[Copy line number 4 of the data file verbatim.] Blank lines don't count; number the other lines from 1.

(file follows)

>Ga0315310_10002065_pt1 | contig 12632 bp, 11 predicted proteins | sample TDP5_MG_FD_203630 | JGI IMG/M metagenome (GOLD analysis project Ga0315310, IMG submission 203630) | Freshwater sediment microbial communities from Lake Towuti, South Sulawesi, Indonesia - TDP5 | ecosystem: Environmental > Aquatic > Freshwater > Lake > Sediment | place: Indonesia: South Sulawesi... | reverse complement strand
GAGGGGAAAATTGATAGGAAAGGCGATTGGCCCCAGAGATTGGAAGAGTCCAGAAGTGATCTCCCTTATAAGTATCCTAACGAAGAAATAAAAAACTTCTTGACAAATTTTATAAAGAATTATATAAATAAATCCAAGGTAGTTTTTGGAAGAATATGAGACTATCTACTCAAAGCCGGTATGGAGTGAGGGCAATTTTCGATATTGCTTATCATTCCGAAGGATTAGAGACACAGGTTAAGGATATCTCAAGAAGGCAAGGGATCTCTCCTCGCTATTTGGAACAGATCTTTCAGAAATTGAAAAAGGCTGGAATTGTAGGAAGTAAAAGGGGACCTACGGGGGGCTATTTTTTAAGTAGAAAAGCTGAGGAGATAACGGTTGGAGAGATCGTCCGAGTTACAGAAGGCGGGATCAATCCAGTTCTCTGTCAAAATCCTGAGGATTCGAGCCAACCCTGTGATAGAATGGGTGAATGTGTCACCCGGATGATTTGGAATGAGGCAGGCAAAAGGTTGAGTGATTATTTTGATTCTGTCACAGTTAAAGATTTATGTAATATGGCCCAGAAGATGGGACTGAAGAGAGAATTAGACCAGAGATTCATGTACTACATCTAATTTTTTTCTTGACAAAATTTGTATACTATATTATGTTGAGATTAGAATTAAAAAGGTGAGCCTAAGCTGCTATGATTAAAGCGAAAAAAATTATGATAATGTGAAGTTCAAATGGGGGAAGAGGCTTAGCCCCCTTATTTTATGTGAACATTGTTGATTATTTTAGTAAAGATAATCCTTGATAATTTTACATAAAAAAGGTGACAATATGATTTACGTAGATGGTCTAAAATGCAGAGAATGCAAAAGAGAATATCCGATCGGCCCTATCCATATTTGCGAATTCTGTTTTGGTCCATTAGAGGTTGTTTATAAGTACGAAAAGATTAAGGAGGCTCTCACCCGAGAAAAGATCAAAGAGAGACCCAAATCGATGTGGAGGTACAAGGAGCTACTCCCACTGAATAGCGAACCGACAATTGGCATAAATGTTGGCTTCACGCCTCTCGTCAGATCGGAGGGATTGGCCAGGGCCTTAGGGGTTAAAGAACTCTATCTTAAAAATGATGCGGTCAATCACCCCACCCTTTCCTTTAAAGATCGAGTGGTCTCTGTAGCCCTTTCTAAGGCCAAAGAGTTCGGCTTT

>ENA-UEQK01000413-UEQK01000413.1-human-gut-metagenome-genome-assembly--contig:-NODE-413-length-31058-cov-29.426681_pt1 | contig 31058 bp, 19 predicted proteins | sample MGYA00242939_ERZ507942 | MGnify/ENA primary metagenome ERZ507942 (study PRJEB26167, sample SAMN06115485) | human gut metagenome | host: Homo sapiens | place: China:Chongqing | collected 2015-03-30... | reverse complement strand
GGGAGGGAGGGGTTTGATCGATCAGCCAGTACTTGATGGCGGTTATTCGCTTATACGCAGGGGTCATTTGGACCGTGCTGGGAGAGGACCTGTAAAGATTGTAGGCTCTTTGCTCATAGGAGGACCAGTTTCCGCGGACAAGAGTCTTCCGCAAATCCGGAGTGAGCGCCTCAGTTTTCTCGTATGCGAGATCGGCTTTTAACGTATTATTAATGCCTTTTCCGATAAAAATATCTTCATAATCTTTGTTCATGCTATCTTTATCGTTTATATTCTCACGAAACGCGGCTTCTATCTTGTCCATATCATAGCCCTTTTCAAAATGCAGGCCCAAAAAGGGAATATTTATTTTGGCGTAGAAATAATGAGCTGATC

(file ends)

GGGAGGGAGGGGTTTGATCGATCAGCCAGTACTTGATGGCGGTTATTCGCTTATACGCAGGGGTCATTTGGACCGTGCTGGGAGAGGACCTGTAAAGATTGTAGGCTCTTTGCTCATAGGAGGACCAGTTTCCGCGGACAAGAGTCTTCCGCAAATCCGGAGTGAGCGCCTCAGTTTTCTCGTATGCGAGATCGGCTTTTAACGTATTATTAATGCCTTTTCCGATAAAAATATCTTCATAATCTTTGTTCATGCTATCTTTATCGTTTATATTCTCACGAAACGCGGCTTCTATCTTGTCCATATCATAGCCCTTTTCAAAATGCAGGCCCAAAAAGGGAATATTTATTTTGGCGTAGAAATAATGAGCTGATC